I’m back, I’m beaming, and I’m blessed.
Folks and friends: I was released from Queen’s Medical Center yesterday and finally home after eight days. I daresay it was a learning experience in real time.
Yes, I contend that a hospital is a hotel for folks who need fixing; it’s not the staycation you want or plan, but the level of repairs and fixes depend on the severity of your illness. Rest, recovery, and a return to the normal of the recent past are part of the goal.
Mine is a work in progress; home free, but lot to arrange, like home service kokua, several follow-up doc appointments.
- I checked in without luggage; now, I have two companions which will be close to me and go anywhere I go. It’s a pair of drainage pouches, one to collect for scrutiny, from the abscess in my liver, the other to gather rather gross bile from my gall bladder. Miraculously, a tube has been placed in my problematic zone, and this is something I have to do endure for several weeks.
- I also received a walker to support my wobbly mobility; have had in-house training down the corridors of Queen’s. Have to diligently include this in my recovery phase, but walkers never have been part of my life. You know, walkers that were integrated in the hilarious hit Broadway musical, starring. Nathan Lane and Matthew Broderick and a cast of walker dancers ingeniously choreographed to show the potential fun you can have with your aluminum gizmo involved with your care home or neighborhood seniors. But seriously, this is no joke, a moment of truth.
- I also had my Queen’s wristband on, when I returned — this was the golden key to anything and everything for two weeks.
Don’t make a big deal about it, but I can tell you that Queen’s has had two malfunctions with their fire drill alarms. Two nights in a row. Could. Not. Shut. It. Down. The last one, at 1 a.m. the last morning of my stay, was roaring and ringing for 70 minutes.
Most patients were up, natch, and the piercing noise sucked.
Ask the Moaner across the way, who shouts and yells stuff I cannot comprehend; I believe he thinks he had to compete with the malfunction, so he was noisy but not as loud as the efferent bells.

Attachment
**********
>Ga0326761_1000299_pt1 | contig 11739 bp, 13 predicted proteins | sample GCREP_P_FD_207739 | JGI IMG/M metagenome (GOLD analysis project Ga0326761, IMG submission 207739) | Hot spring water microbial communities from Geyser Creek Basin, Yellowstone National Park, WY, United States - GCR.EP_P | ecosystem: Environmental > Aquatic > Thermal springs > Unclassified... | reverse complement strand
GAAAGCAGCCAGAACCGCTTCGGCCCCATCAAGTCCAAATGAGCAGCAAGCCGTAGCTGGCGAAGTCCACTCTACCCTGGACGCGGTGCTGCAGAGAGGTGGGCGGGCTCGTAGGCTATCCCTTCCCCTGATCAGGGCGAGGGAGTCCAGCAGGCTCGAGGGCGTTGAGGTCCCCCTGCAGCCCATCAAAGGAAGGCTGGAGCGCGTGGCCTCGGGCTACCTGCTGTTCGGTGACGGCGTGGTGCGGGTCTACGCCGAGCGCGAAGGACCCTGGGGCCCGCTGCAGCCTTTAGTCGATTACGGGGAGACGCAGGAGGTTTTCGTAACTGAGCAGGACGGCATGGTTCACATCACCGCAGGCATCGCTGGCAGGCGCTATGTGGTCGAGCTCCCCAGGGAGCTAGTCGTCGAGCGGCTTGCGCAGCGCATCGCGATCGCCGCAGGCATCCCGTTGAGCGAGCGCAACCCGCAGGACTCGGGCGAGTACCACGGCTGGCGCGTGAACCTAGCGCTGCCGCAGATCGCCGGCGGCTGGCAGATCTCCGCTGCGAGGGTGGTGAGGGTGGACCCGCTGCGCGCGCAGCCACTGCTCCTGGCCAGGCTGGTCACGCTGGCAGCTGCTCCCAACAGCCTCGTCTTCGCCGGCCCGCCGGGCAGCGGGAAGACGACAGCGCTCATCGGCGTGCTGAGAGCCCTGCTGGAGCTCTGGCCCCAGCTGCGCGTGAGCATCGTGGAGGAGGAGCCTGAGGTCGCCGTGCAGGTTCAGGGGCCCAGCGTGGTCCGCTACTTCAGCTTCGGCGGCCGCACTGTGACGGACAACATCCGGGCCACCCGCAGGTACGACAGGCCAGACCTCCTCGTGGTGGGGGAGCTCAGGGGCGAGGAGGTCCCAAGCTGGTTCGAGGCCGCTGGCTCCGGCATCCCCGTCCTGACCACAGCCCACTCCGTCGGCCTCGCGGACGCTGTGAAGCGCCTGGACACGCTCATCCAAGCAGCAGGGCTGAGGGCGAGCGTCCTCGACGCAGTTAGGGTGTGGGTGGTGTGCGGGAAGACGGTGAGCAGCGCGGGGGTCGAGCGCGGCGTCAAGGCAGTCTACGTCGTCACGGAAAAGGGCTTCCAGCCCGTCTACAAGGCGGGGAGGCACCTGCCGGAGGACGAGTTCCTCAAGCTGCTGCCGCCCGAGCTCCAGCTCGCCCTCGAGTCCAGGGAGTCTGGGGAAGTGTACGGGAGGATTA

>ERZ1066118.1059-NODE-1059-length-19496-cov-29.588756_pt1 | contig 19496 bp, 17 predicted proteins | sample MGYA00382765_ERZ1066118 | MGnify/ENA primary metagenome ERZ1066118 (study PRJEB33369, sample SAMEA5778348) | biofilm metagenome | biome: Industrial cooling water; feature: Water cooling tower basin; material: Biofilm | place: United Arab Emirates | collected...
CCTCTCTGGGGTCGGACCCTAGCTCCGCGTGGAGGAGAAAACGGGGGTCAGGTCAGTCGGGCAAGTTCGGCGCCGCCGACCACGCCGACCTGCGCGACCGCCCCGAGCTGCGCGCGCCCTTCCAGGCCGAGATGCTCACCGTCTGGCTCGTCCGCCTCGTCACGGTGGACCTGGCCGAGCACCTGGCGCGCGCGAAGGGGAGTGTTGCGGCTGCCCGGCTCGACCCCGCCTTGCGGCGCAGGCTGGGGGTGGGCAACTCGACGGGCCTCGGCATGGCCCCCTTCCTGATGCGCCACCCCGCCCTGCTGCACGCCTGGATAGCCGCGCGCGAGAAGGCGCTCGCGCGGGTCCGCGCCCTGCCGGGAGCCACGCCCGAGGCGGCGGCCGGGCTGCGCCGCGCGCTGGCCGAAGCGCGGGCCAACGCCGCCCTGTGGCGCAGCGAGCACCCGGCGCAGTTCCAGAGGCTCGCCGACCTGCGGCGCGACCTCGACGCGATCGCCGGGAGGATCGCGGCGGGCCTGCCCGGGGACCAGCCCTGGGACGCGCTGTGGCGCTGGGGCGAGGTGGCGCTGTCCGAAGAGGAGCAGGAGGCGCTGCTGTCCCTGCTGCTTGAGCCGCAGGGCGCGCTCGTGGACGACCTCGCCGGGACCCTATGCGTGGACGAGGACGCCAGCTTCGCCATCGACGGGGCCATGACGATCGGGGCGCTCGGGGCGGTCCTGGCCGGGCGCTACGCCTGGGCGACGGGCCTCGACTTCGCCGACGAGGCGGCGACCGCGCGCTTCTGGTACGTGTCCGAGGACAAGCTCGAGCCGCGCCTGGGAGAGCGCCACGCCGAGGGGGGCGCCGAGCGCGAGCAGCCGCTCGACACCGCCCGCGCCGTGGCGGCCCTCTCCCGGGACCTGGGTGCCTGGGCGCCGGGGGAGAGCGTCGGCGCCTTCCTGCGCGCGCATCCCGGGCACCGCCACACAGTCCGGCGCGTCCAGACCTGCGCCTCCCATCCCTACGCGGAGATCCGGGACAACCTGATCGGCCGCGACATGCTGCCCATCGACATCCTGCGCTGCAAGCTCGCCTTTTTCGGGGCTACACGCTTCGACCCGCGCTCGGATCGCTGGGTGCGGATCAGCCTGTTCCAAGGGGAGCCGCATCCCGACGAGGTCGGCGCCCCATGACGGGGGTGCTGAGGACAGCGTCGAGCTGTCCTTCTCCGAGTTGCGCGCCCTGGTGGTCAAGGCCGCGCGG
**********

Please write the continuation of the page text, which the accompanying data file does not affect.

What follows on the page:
Hospital neighbors are valuable for sustaining a peaceful visit to fix what you have broken. I may be niele, but I never ask neighbors because like me, I believe they value the own privacy. Guy 1 was in the bed over the nifty dividing curtain, for four days; we exchanged hellos, but while I could hear over the curtain, I never discovered what his issues were. Guy 2 replaced him and while I dodged conversation, we chatted briefly on two occasions. While friendly, he was a noisy dude with six daughters and a son, and something like 17 grandchildren and one on the way; there were birthday calls for him, and except for one daughter, there were no visits. However, business associates were unintentionally loud with no concern for their own privacy.
This is why I told dear friends and family not to visit, knowing it’s a genuine note of concern, so I appreciate the kind words of support from ya’ll. Cha and Jack sent lovely, sweet-scented yellow roses; my cousin Loreen and her hubby Butch sent a gorgeous card comprising a fab bouquet; when squeezed, it transformed into a bowl blooms. Both items provoked positive responses from the health staffer.
Stuff I’ve learned during the hospital sojourn:
— There’s always an angel to guide you through the dark times. Mine is my devoted wife Vi, the only “visiitor” I had daily, and she helped get me through these tough times. Thanks, hon!
- Worry not about your open gown flashing your derriere; the first time is uncomfortable, there might be brisk rear wind, but go ahead and flaunt it. Only you feel the embarrassment.
- Dunno about the women, but the creator of the bedside urinal did a bum job; it’s virtually impossible to not leave a drip on the bedding. I did the urinal thing, but also had diapers (again, no shame), plus a device that swooshed up the pee…but the buggah when leak.
- A huge mahalo, too, the medical team led by Dr. Rho, skippered this journey of wellness for me.
- Can’t send enough thanks to the crew of nurses, who serve timelessly, night and day, with a smile and joy… It would be proper to tip ‘em, but uncomfortable and inappropriate if he/she wiped you after No 2. Awkward!